What Can We Learn from Charter School Lotteries?
We take a closer look at what we can learn about charter schools by pooling data from lottery-based impact estimates of the effect of charter school attendance at 113 schools. On average, each year enrolled at one of these schools increases math scores by 0.08 standard deviations and English/language arts scores by 0.04 standard deviations. There is wide variation in impact estimates. To glean what drives this variation, we link these effects to school practices, inputs, and characteristics of fallback schools. In line with the earlier literature, we find that schools that adopt an intensive “No Excuses” attitude towards students are correlated with large gains in academic performance, with traditional inputs like class size playing no role in explaining charter school effects. However, we highlight that “No Excuses” schools are also located among the most disadvantaged neighborhoods in the country. After accounting for performance levels at fallback schools, the relationship between the remaining variation in school performance and the entire “No Excuses” package of practices weakens. “No Excuses” schools are effective at raising performance in neighborhoods with very poor performing schools, but the available data have less to say on whether the “No Excuses” approach could help in nonurban settings or whether other practices would similarly raise achievement in areas with low-performing schools. We find that intensive tutoring is the only “No Excuses” characteristic that remains significant (even for nonurban schools) once the performance levels of fallback schools are taken into account.
For sharing the data from and answering question about their studies, we thank Ira Nichols-Barrer, Brian Gill, Phil Gleason, Josh Furgeson, and Christina Clark Tuttle of Mathematica Policy Research; Danielle Eisenberg of the KIPP Foundation; Josh Angrist, Parag Pathak, and Chris Walters; and Will Dobbie and Roland Fryer. We also thank Carrie Conaway of the Massachusetts Department of Elementary and Secondary Education and the National Center for Education Statistics for additional data access, and Josh Angrist, Will Dobbie, and Mike Gilane, as well as seminar participants at Teachers College Columbia University and IFN-Stockholm for helpful comments. The views expressed herein are those of the authors and do not necessarily reflect the views of the National Bureau of Economic Research.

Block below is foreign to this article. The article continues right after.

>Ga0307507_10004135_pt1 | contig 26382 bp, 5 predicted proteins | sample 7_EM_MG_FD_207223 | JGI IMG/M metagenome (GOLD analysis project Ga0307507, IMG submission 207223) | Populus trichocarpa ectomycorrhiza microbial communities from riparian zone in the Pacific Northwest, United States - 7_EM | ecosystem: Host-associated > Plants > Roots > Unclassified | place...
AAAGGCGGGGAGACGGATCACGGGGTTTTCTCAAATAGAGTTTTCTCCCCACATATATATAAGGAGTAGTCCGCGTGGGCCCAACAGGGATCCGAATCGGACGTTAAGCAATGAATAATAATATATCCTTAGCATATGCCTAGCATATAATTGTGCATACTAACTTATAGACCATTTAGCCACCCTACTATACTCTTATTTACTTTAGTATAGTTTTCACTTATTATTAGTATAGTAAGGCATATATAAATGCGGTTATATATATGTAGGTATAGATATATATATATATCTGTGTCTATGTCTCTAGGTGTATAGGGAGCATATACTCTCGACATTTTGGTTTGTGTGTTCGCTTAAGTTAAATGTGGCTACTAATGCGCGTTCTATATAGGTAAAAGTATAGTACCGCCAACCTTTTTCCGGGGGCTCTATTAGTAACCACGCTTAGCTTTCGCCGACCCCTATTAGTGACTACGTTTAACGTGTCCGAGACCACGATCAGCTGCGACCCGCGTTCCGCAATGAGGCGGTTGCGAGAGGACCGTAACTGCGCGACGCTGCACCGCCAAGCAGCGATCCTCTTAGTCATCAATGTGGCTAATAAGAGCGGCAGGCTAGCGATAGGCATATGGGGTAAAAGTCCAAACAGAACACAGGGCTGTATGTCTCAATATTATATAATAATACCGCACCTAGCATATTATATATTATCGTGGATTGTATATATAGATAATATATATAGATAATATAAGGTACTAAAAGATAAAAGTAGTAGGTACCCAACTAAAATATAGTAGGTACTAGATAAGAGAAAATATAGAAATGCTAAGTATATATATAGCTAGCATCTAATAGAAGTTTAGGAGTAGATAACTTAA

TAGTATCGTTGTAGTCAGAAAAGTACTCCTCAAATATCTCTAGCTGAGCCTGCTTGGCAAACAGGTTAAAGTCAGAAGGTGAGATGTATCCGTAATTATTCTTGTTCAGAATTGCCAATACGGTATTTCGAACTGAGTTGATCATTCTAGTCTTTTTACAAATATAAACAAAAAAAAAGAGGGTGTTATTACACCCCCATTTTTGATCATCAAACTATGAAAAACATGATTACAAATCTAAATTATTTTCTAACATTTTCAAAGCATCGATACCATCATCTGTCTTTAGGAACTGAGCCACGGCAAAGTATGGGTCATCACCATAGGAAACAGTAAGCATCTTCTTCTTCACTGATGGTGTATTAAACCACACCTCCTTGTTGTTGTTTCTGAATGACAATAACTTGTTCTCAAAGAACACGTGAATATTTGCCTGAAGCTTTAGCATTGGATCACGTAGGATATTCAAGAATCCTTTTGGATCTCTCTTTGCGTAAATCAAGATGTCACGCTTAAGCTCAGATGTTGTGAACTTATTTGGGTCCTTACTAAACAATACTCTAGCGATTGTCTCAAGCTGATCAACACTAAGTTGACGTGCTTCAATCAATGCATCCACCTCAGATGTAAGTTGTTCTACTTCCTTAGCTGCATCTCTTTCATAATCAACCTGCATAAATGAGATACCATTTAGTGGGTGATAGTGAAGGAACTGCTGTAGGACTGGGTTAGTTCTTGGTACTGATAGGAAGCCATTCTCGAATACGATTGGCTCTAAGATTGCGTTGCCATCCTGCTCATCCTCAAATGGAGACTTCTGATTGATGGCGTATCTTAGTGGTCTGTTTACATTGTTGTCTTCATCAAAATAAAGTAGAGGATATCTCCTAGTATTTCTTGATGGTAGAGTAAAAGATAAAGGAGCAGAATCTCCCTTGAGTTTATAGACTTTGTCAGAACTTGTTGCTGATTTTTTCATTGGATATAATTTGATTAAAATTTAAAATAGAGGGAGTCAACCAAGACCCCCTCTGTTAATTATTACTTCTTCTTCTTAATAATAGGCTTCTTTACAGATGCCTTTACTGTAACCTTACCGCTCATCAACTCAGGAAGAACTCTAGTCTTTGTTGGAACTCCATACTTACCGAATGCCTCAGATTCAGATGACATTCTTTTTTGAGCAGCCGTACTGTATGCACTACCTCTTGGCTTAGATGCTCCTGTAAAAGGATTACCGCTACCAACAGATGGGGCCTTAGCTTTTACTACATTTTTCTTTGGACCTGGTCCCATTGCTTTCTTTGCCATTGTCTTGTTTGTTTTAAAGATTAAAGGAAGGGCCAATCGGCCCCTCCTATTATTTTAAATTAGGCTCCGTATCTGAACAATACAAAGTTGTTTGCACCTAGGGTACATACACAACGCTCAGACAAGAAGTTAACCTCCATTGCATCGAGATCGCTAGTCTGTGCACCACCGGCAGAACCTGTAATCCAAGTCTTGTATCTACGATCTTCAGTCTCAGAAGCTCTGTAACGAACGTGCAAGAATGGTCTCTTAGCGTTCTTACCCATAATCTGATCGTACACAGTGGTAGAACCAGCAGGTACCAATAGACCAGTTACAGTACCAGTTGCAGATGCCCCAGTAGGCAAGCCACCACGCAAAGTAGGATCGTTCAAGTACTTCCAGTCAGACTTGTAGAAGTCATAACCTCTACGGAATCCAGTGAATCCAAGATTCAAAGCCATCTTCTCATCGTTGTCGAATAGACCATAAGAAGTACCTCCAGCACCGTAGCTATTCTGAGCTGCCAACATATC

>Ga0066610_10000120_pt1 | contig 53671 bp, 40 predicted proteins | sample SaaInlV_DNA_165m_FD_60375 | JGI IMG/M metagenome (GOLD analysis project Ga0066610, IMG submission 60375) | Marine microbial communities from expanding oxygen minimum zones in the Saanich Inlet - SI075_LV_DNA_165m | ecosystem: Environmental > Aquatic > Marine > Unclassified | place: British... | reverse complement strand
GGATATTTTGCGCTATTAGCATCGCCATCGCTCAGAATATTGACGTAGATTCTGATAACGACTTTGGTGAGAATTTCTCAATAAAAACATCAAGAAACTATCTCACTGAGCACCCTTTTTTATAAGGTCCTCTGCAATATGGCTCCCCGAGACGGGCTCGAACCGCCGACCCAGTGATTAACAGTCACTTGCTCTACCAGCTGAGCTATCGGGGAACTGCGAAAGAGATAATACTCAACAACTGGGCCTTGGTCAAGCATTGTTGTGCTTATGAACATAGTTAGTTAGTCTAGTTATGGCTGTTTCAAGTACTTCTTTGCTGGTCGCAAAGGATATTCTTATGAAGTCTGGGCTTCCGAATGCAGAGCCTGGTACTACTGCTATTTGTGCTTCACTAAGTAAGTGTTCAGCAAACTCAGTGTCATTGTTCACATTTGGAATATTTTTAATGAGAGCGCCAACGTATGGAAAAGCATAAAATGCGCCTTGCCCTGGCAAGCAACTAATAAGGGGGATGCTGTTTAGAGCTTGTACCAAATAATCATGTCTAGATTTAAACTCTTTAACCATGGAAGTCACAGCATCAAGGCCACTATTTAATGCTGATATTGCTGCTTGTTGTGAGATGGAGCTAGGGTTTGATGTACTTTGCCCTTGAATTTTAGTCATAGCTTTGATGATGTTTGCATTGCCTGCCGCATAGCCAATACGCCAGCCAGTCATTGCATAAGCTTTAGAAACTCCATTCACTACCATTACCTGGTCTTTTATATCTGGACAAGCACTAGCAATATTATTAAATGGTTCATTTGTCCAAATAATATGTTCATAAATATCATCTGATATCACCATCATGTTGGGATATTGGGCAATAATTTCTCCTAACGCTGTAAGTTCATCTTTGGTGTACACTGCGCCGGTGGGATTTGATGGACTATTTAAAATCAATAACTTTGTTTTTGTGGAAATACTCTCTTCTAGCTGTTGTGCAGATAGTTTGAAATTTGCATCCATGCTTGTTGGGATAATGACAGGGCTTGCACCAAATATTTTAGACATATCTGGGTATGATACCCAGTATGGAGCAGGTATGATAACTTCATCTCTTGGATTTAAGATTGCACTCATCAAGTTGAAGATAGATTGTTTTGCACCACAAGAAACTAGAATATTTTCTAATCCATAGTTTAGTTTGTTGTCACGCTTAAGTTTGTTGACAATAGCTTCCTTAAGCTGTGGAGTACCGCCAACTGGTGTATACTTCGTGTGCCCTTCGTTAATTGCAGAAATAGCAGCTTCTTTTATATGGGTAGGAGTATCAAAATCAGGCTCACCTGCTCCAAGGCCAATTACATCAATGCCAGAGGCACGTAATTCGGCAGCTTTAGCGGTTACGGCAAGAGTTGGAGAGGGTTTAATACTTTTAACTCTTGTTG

The author received financial support from the Abdul Latif Jameel Poverty Action Lab (J-PAL) for her work on this project. Other than this financial support, the author declares that she has no relevant or material financial interests that relate to the research described in this paper.
The Institute for Education Sciences at the U.S. Department of Education, the KIPP Foundation, and the Massachusetts Department of Elementary and Secondary Education had the right to review this paper prior to circulation in order to determine no individual’s data was disclosed.
Julia Chabrier & Sarah Cohodes & Philip Oreopoulos, 2016. "What Can We Learn from Charter School Lotteries?," Journal of Economic Perspectives, vol 30(3), pages 57-84. citation courtesy of